In case you missed the news, the TFN Education fund on Wednesday released the results of a TFN-commissioned review of proposed social studies textbooks up for consideration by the Texas State Board of Education. The books, which will be voted on by the SBOE later this year, were reviewed by 10 scholars, including Dr. Emile Lester of the University of Mary Washington.
It is with Dr. Lester that we’ll begin today by going over just a few troubling examples of what the scholars found in their reviews.
Below is what Dr. Lester found on affirmative action in a Pearson Education textbook.
You can read Dr. Lester’s full review, and sign the petition calling for classroom materials that offer an honest, accurate portrayal of history and are free of political agendas, at tfn.org/history.
This summary of review findings has noted several times that the Pearson textbook occasionally displayed a tendency to prioritize ideology above a balanced treatment of opposing ideas. This tendency unfortunately is as, if not more, pronounced in the text’s treatment of affirmative action. Indeed, the textbook’s treatment of affirmative action verges on the offensive with its inclusion of two cartoons. One cartoon depicts two extraterrestrials in a spaceship that has recently landed on Earth. Gesturing toward a man in a suit and tie, one alien says to the other: “This planet is great!—He says we qualify for affirmative action!” The other cartoon depicts two aliens in a spaceship approaching Earth. One alien says to the other: “Relax, we’ll be fine. They’ve got affirmative action.” The question in the caption at the bottom of the cartoon is: “How is the cartoon suggesting that affirmative action would benefit the aliens?” By associating space aliens with beneficiaries of affirmative action, the cartoon seems to convey to students the implication that women and racial and ethnic minorities that receive affirmative action are somehow un-American or even perhaps less than fully human. The text does not have any counter-balancing cartoon that suggests to students possible reasons for supporting affirmative action.
The text also makes the ideological, unwarranted, and unsubstantiated prediction that “[i]t seems clear that the days of affirmative action programs are drawing to a close.” The evidence the text provides to support this claim is inadequate and lopsided. The text rests its claim in part on a Supreme Court case striking down an affirmative action policy (Ricci v. DeStefano) that was decided by a 5-4 margin. This means, of course, that the replacement of just a single Supreme Court justice could lead to very different outcomes in future cases regarding affirmative action. In addition, the federal government and state governments continue to maintain and even expand various types of affirmative action programs. To use just one recent example, in July 2014 Virginia Governor Terry McAuliffe signed an executive order designed to expand contracting opportunities to small, women-owned and minority-owned businesses. It is also at least plausible to predict that the increasing proportion of minorities in the nation at large and in individual states could lead to greater public pressure for the adoption or maintenance of affirmative action policies. On a related note, defenders of affirmative action would argue that recent bans on affirmative action provide reason for voters to affirm the continued relevance of these programs. The University of Michigan claims, for instance, that minority enrollment dropped 33 percent from 2006 to 2012 after Michigan voters adopted the Michigan Civil Rights Initiative (also known as Proposal 2) in 2006. In light of the text’s neglect to mention any evidence possibly contradicting its prediction, it is difficult not to suspect that this prediction, which has little pedagogical or descriptive value for students, is intended to persuade students about the illegitimacy of affirmative action.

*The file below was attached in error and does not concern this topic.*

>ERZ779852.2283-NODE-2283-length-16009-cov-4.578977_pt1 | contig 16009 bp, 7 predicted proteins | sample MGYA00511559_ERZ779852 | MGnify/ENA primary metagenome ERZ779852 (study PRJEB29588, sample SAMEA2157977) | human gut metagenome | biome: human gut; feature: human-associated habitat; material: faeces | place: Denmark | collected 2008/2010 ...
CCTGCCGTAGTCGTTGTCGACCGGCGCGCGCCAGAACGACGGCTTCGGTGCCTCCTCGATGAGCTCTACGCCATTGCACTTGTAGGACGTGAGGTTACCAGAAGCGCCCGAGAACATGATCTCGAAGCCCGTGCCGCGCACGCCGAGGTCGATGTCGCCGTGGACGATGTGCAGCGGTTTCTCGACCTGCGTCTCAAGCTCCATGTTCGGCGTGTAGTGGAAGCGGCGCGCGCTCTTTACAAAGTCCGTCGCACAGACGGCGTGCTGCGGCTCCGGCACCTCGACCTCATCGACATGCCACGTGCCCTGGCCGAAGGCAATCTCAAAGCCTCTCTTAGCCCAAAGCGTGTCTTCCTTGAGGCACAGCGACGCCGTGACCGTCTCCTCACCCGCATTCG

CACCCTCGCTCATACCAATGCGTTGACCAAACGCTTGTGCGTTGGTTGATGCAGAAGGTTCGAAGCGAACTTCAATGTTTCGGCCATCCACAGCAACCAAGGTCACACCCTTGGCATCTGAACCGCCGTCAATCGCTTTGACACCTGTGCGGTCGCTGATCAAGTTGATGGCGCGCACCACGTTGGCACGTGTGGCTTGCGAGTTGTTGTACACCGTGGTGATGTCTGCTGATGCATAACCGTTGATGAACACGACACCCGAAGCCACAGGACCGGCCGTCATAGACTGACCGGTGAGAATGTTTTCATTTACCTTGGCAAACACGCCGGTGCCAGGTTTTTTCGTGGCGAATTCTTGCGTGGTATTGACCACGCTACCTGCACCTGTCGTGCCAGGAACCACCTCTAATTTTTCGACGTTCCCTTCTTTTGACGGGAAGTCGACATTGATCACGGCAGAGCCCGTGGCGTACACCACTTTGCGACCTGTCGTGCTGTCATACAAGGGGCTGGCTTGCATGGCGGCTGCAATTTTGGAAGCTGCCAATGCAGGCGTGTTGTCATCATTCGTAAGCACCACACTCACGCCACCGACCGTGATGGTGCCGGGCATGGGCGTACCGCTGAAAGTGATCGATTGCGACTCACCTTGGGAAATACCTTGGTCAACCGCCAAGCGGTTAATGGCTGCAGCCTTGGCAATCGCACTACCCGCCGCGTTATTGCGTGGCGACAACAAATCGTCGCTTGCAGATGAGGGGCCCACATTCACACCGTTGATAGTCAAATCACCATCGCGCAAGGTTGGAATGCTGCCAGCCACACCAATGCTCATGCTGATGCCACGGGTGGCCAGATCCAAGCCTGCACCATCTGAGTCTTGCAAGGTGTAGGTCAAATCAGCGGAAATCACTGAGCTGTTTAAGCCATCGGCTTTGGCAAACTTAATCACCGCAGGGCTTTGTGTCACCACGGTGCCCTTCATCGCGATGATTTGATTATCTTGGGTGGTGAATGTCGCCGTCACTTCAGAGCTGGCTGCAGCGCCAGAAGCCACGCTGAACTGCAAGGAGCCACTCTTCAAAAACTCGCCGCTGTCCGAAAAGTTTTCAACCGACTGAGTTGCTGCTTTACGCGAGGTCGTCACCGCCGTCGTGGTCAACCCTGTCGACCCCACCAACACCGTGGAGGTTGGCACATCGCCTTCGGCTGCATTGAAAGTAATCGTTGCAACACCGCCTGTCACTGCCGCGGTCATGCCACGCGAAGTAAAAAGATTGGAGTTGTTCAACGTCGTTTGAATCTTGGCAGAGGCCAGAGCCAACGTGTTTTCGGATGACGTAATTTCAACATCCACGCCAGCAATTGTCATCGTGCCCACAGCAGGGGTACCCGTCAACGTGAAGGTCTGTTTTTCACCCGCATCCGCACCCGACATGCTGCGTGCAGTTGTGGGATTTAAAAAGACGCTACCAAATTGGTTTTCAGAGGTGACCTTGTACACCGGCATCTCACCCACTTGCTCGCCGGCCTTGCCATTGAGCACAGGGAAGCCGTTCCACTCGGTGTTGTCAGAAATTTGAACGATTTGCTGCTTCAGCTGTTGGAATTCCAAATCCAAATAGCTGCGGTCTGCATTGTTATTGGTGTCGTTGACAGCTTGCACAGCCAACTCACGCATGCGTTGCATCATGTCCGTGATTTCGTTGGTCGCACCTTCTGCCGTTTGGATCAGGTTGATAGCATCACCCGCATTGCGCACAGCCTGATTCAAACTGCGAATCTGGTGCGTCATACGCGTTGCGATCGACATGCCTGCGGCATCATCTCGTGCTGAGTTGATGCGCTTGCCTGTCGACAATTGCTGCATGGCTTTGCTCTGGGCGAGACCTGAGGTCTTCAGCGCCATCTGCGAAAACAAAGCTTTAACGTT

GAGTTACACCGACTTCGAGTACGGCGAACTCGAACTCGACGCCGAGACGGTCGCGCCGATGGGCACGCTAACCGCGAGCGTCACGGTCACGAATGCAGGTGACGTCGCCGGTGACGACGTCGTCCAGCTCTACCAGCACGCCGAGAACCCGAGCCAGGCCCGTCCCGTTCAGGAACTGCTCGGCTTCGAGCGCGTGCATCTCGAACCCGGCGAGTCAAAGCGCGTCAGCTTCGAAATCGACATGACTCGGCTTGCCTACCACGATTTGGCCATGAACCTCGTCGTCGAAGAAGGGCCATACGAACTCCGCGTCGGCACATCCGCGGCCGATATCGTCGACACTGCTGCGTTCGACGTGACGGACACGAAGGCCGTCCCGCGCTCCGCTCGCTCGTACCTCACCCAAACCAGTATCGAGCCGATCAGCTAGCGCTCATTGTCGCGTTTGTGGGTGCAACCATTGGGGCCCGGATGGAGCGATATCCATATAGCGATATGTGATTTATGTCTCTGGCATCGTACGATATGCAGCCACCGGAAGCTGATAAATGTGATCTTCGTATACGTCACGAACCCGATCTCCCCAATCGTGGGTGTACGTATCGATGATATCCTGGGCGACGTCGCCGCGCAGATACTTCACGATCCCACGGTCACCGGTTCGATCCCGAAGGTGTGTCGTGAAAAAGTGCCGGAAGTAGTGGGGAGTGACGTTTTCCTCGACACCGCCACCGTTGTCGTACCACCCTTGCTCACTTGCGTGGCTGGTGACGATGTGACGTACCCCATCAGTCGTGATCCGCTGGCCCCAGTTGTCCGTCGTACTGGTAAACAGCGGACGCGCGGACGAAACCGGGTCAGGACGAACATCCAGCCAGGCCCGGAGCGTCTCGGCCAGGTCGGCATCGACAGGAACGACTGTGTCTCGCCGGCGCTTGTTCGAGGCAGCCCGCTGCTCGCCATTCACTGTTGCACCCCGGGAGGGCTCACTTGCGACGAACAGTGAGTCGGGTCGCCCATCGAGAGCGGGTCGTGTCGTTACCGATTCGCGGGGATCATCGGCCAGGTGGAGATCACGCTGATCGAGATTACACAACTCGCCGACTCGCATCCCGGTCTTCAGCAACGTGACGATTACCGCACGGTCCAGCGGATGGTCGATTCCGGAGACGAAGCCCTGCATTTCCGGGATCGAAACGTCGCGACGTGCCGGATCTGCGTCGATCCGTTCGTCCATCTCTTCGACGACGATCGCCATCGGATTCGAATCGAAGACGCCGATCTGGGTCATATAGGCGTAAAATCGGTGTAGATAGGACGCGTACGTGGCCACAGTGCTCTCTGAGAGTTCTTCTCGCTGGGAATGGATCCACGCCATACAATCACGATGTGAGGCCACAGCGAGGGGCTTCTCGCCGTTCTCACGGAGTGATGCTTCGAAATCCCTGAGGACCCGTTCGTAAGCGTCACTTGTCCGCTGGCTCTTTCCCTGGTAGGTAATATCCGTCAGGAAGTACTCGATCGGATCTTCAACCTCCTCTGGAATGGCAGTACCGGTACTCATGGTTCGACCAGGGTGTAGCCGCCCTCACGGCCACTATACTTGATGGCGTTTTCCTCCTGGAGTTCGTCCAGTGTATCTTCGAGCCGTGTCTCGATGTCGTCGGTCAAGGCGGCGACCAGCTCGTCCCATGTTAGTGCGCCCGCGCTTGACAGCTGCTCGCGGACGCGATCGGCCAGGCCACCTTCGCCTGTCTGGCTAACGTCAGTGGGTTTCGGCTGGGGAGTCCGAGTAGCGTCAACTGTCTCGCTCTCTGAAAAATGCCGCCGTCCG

This suspicion receives further confirmation from the inclusion of a clickable box that identifies states that have banned affirmative action. The caption accompanying this chart reads: “Affirmative action has been attacked most often in education…Why might states believe that banning affirmative action is beneficial to them from an economic standpoint?” The text does not include a similar chart identifying the states that have maintained affirmative action policies or one encouraging students to consider the possible economic and non-economic benefits of maintaining or expanding affirmative action. In addition, the sole textbook review question on affirmative action in this section further encourages students to question or oppose affirmative action. The multiple-choice question asks: “The Supreme Court applies strict scrutiny to affirmative action quotas because . . .” The correct answer is that “quotas make it impossible to choose individuals on a case-by-case basis.” The text provides no question suggesting why affirmative action programs might be consistent with the Constitution.